US Life Sciences CEOs Upbeat About Industry’s Prospects

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A KPMG survey reveals that approximately 84% of pharma and medical device executives plan to add jobs in next 12 months.

CEOs of life sciences business were confident about their prospects for growth in the pharmaceutical, biotech and medical device sector during the next three years and approximately 84% plan to hire in the next 12 months, according to KPMG LLP’s U.S. CEO Outlook 2016. In addition, the executives were more optimistic about their own sector than their peers in other industries and plan investments over the next three years.

The top three areas where life sciences CEOs plan to “devote significant investment/resources” in the next three years include expanding facilities (32%), advertising and marketing (32%) and measurement and analysis of the customer (26%).    

During the next three years, 76% of life sciences CEOs said they plan to expand headcount between 6–10%. None of the life sciences CEOs surveyed anticipate cutting jobs in the next three years; and 11% found they were likely to expand headcount by more than 10%, the survey found.  

“Most of the opportunities appear to be aimed at the sales, technical and scientific positions,” Little said. “Many administrative and back office functions have been through wrenching changes to become more efficient, leaving fewer opportunities than those in research & development, manufacturing, IT and customer facing positions, such as sales.”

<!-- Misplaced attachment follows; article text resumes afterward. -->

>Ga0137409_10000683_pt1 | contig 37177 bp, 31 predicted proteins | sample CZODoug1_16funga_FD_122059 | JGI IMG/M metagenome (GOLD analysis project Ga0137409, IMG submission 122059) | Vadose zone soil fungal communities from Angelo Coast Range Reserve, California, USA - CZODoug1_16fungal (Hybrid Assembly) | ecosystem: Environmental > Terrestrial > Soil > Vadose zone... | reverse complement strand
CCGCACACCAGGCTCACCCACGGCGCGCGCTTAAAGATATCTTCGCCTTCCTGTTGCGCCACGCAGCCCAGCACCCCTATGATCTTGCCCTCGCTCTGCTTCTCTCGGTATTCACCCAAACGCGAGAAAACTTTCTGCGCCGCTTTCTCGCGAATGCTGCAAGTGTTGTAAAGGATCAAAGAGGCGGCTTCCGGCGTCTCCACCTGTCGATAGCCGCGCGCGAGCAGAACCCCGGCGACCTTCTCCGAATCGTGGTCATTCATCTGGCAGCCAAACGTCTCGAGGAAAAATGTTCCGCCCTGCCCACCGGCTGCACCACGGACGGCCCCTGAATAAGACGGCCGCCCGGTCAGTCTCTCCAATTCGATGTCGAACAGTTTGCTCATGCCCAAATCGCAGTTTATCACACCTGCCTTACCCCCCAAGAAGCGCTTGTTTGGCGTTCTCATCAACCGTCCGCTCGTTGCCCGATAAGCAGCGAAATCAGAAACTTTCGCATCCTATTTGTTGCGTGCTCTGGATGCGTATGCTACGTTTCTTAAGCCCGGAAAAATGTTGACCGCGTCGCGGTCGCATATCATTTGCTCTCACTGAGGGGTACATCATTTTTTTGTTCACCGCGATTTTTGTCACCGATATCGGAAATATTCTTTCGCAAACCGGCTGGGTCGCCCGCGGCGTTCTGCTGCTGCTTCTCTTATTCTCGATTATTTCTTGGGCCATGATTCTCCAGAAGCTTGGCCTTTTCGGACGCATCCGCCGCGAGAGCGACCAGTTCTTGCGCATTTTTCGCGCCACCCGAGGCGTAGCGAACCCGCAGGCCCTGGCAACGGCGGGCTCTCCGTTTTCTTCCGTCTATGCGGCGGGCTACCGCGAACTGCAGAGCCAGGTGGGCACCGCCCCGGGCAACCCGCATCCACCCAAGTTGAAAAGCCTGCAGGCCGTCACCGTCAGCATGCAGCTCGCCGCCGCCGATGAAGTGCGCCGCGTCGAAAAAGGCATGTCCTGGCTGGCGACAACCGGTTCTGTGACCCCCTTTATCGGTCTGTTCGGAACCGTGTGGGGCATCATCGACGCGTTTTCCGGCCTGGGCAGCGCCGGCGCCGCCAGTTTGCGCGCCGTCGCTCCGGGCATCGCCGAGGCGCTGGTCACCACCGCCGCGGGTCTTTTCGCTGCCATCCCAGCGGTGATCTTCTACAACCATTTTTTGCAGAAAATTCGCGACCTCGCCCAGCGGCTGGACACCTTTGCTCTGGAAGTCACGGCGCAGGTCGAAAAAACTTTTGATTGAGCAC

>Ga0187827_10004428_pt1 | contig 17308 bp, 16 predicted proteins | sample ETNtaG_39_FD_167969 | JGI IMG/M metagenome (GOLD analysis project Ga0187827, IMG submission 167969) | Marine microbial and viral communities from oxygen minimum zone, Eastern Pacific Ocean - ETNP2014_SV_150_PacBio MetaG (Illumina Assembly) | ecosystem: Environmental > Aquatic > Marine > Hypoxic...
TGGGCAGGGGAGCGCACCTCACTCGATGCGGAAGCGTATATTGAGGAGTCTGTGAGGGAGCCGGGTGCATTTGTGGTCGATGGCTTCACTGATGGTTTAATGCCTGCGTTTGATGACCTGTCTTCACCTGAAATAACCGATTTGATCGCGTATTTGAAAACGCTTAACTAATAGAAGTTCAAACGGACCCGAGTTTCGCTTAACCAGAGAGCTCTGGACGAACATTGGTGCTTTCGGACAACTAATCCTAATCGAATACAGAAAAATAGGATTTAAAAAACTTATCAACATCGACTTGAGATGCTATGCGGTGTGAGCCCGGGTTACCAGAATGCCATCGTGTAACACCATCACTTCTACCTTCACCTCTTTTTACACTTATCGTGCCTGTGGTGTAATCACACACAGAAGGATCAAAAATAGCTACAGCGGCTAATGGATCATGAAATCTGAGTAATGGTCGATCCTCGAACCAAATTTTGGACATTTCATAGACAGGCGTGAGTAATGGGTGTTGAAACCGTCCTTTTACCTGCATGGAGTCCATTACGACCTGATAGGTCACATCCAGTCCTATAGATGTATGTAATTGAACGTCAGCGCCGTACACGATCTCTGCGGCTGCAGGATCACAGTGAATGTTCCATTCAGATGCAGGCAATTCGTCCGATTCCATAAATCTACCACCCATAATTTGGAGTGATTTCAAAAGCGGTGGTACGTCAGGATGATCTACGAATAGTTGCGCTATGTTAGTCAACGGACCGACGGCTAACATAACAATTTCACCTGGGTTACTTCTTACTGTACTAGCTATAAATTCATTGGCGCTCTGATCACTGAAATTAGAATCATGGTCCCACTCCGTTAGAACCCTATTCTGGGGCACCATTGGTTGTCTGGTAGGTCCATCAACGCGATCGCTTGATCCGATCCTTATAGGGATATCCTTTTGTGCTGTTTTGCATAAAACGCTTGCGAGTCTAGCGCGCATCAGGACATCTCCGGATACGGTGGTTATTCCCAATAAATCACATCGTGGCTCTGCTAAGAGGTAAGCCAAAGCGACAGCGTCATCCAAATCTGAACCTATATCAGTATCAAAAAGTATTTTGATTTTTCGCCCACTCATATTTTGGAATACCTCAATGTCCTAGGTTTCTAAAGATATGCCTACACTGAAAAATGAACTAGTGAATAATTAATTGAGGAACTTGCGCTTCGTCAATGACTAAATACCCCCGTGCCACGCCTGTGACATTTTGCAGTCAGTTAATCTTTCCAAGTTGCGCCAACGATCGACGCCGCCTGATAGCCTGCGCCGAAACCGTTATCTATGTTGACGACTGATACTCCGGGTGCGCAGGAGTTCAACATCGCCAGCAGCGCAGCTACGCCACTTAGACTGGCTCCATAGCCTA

New customers were seen as the biggest driver of growth during the next three years, according to 37% of CEOs surveyed. Another 29% viewed new products as the biggest growth driver, the survey said.  


“CEOs by their very nature tend to be optimistic people and the industry is coming to terms with its challenges,” said Alison Little, advisory leader for life sciences at KPMG in an Aug. 10, 2016 press statement announcing the survey results. “Drug makers are much better positioned than they were five-to-eight years ago when sales of many blockbuster medications were evaporating from cheaper, generic versions entering the market. Product pipelines are much stronger now and many of the drug makers have merged or focused their product portfolios.”

CEOs did express some concerns; competition, an inability to increase market share, and the inability to stay on top of new products/services and technologies are among the biggest issues, the survey said. 

With the optimistic outlook for the industry, many life sciences organizations are expecting their businesses to transform. Only 45% of CEOs said their companies “will be largely the same firm we are today” compared with the 61% of CEOs surveyed overall. 

Source: KPMG LLP